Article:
Small vessel diseases in a mechanistic perspective: Targets for InterventionAffected pathways and mechanistic exploitation for prevention of stroke and dementia
European Commission Horizon 2020
Alzheimer's disease & other dementias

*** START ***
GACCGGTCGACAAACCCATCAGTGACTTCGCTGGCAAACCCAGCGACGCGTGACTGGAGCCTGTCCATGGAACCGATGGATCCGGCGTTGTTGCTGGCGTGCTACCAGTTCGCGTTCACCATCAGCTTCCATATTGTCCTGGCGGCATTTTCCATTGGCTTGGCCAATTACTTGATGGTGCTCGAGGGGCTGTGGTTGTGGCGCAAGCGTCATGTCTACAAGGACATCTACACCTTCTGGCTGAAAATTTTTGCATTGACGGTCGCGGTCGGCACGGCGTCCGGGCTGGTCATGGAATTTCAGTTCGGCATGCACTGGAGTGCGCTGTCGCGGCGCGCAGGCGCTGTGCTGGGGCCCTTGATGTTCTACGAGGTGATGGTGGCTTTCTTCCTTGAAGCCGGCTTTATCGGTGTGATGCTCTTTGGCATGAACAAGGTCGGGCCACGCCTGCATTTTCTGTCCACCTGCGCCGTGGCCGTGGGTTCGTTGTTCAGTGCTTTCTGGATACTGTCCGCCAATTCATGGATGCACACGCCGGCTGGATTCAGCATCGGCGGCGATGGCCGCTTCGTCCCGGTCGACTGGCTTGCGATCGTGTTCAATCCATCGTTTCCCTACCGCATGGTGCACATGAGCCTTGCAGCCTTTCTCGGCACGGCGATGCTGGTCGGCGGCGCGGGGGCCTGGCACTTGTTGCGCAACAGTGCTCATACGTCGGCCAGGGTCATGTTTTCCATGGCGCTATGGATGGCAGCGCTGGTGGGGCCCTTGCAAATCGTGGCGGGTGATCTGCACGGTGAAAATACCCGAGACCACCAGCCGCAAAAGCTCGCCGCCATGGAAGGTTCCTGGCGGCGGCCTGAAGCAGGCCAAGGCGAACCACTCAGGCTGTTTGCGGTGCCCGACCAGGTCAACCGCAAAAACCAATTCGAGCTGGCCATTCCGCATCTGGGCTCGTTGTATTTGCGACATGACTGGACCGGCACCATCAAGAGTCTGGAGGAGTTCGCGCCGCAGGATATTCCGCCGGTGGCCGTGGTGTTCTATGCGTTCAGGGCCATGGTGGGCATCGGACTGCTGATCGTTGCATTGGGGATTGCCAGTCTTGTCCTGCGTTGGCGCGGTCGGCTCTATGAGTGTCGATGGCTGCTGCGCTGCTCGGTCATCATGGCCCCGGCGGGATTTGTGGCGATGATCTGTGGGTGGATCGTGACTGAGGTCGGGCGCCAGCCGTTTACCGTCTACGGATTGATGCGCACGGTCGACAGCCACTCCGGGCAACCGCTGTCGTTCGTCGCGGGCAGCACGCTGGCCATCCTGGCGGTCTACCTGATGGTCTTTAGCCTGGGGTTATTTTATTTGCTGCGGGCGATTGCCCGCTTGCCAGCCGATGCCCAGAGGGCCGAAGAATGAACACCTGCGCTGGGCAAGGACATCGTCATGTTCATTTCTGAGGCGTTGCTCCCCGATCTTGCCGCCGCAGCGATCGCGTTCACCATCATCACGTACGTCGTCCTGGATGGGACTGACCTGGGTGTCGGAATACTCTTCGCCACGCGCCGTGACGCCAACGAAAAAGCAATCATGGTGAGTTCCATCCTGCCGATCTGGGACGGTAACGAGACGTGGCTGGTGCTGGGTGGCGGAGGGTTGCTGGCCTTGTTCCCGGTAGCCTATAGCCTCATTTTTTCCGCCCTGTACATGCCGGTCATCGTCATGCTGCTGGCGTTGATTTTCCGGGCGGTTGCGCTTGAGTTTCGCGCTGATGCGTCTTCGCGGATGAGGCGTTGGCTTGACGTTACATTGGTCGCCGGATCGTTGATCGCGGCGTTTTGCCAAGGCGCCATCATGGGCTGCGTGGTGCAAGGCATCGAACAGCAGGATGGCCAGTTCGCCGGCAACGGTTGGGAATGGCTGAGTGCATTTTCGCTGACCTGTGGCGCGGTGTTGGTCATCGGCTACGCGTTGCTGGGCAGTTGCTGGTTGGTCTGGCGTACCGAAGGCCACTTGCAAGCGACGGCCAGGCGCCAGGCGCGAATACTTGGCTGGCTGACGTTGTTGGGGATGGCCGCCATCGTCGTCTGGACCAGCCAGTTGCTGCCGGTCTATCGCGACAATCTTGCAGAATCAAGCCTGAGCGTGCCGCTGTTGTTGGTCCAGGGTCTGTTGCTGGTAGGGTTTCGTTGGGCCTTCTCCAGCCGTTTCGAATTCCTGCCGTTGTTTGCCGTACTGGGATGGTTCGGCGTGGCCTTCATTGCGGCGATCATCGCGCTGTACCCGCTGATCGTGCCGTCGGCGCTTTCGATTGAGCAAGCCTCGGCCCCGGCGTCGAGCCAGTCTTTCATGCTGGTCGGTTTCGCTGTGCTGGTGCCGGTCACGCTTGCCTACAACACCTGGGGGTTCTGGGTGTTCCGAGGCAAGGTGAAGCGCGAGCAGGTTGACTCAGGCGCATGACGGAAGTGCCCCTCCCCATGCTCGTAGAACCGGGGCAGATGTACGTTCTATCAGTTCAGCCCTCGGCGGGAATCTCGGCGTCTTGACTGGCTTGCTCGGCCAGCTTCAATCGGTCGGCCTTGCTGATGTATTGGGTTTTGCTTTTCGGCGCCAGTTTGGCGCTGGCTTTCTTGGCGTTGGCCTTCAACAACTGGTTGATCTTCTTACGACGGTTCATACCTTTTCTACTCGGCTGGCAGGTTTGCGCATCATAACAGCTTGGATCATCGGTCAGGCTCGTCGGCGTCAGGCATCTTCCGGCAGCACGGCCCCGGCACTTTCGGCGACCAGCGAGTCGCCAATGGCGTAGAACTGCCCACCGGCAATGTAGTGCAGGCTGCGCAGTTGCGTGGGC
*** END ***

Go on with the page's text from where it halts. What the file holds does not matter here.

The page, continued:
Stroke and dementia rank among the most pressing health issues in Europe. Cerebral small vessel diseases (SVDs) have emerged as a central link between these two major co-morbidities. SVDs account for more than 30% of strokes and at least 40% of dementia cases. They encounter multiple distinct diseases that can be separated based on their underlying genetic defects, risk factors, and clinical presentations. Despite this profound impact on human health, there are no treatments with proven efficacy against SVDs. The applicants have made major progress in identifying key mechanisms involved in SVDs and their co-morbidities. We recently identified blood pressure variability as a major independent risk factor for multiple SVDs, stroke, and dementia and illuminated the roles of the blood brain barrier and the extracellular matrix in small vessel function. We further identified novel molecular pathways (TIMP3, LTBP1, TGFß) that are shared between different SVDs and thus point towards common mechanisms. This EU network, which brings together basic scientists and academic clinicians, will make use of novel animal models and expertly phenotyped patient cohorts to identify key mechanisms common to multiple SVDs and determine how these mechanisms contribute to individual SVDs. We will: i) identify common molecular, cellular, and physiological mechanisms that compromise the function of microvessels in different SVDs; ii) determine how these common mechanistic defects intersect to drive brain damage; and iii) validate the relevance of mechanisms through interventions in experimental systems (isolated microvessels and in vivo) and in patients (exploratory proof of concept trials). Our resources including novel animal models and state-of-the art technologies (e.g. proteomics & ultra-high field MRI) as well as expertise in clinical trials support the feasibility of the approach. In fact, studies by the applicants already revealed novel attractive targets for therapeutic intervention.